Bumping the thread because people might find this helpful.
I bought my Epson 8700UB less than 3 years ago and got my first "dust blob" a couple weeks ago. Despite running a living room air-filter, a giant green blur (about 6 inches across on my 110" screen) appeared right near the center. Totally visible on pure-black frames, ruining every movie I tried to watch by breaking immersion. Some people said to wait for multiple blobs before attempting surgery, but it was unacceptable to have my immersion broken consistently.
I dismantled the projector and used a vacuum cleaner in all the crevices but couldn't get close enough to the internal optics. Vacuuming had no effect.
About to give up and look into professional servicing, I tried one last thing: My electric leaf blower.
Brought the leaf blower into the living room. Inserted earplugs. Turned the leaf blower to "low" and, with my Epson 8700UB fully assembled (and turned off), I blew into the intake filter, both lens adjustment dials, the out-vent, and the lens. I turned on the projector, set it to a pure black image, and to my horror I'd spawned a second dust blob, even closer to the center! I'd made things worse!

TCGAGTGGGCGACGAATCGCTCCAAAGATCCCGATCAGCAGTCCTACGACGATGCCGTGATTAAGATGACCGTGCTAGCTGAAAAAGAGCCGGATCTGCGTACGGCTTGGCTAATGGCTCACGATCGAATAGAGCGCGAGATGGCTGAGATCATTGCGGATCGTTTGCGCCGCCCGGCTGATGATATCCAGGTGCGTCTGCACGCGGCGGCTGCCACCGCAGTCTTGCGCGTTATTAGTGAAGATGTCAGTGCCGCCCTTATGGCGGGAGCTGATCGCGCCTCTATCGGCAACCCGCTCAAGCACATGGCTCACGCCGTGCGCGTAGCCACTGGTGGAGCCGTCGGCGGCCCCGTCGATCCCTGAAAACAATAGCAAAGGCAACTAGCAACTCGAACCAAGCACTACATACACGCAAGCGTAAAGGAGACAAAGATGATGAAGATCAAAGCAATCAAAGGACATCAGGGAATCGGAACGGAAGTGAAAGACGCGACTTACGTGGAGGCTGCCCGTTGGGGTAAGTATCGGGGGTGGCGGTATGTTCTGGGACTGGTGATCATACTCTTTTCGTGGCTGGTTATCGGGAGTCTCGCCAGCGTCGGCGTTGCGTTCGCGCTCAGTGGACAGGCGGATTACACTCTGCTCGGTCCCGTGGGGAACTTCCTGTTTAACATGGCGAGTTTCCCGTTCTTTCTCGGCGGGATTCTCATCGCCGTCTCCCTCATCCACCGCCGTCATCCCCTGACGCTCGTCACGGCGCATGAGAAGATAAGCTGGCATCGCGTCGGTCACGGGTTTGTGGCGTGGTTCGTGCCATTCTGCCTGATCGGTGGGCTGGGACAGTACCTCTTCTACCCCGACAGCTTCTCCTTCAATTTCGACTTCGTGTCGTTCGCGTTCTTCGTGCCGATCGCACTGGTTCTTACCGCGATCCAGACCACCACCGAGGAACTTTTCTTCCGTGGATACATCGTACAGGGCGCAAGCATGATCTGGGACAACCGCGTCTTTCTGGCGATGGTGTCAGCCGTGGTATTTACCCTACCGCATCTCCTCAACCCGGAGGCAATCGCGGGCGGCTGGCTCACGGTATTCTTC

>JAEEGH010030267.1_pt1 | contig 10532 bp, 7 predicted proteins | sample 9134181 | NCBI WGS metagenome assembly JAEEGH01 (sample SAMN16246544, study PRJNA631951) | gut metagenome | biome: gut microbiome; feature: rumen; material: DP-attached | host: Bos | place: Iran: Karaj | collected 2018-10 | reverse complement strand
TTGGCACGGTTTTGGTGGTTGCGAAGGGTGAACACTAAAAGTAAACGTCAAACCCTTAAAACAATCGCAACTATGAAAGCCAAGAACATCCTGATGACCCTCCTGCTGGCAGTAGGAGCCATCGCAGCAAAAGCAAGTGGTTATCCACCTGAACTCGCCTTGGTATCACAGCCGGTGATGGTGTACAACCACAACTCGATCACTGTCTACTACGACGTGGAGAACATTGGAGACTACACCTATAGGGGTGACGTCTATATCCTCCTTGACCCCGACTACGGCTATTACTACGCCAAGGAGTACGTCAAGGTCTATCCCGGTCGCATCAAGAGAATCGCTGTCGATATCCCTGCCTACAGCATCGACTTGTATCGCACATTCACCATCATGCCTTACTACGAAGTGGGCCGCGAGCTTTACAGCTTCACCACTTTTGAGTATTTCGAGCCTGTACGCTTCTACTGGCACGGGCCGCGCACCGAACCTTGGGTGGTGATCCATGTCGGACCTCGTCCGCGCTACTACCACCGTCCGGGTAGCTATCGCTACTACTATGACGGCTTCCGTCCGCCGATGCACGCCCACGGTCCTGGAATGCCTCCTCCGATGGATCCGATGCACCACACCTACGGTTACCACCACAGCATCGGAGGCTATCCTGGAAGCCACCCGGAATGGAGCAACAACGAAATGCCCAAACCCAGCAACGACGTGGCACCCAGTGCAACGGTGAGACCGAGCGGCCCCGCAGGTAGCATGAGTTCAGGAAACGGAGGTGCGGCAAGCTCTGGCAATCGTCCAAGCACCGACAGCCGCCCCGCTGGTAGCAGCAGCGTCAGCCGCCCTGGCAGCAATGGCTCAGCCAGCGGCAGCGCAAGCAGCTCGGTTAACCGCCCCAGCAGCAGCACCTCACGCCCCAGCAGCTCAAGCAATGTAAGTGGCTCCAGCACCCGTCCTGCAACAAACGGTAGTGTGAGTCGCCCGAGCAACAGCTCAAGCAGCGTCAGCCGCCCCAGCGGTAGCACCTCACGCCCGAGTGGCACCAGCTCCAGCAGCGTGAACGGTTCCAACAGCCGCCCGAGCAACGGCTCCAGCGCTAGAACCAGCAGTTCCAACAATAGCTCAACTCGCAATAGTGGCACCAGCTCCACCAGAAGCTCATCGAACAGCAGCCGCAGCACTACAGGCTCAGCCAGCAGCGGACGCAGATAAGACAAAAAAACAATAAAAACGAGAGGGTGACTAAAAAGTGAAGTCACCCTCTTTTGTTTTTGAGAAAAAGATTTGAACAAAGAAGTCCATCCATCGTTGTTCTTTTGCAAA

In frustration, I left the projector on, cranked up the leaf blower to "medium" and fired directly into the intake filter. The second dust blob vanished, leaving only the initial blob! Progress! I walked around the projector, blowing into every orifice, including the out-vent (which I'd forgotten was running at the time), but nothing could affect the initial blob
Finally, with the blower on "maximum", I turned off the projector, took off the intake vent cover and vigorously blew directly onto the filter and the open video input ports for about 30 seconds. I finished by blowing, once again, into every orifice.
Turned on the projector, waited for the "EPSON" logo to come into focus, studying the area of the blob intently because I know the dust blob usually only becomes clear during the end of the warm-up phase. It was gone! With this relatively easy, low-tech solution, the image is now pure, crisp black throughout and I saved myself expense of sending it in for repair, or possibly cutting a control cable by taking off the upper control board. Thought I'd share so that other people know there is hope,
and to give people the comfort of knowing that someone has braved using a dangerously powerful device on the Epson without damage.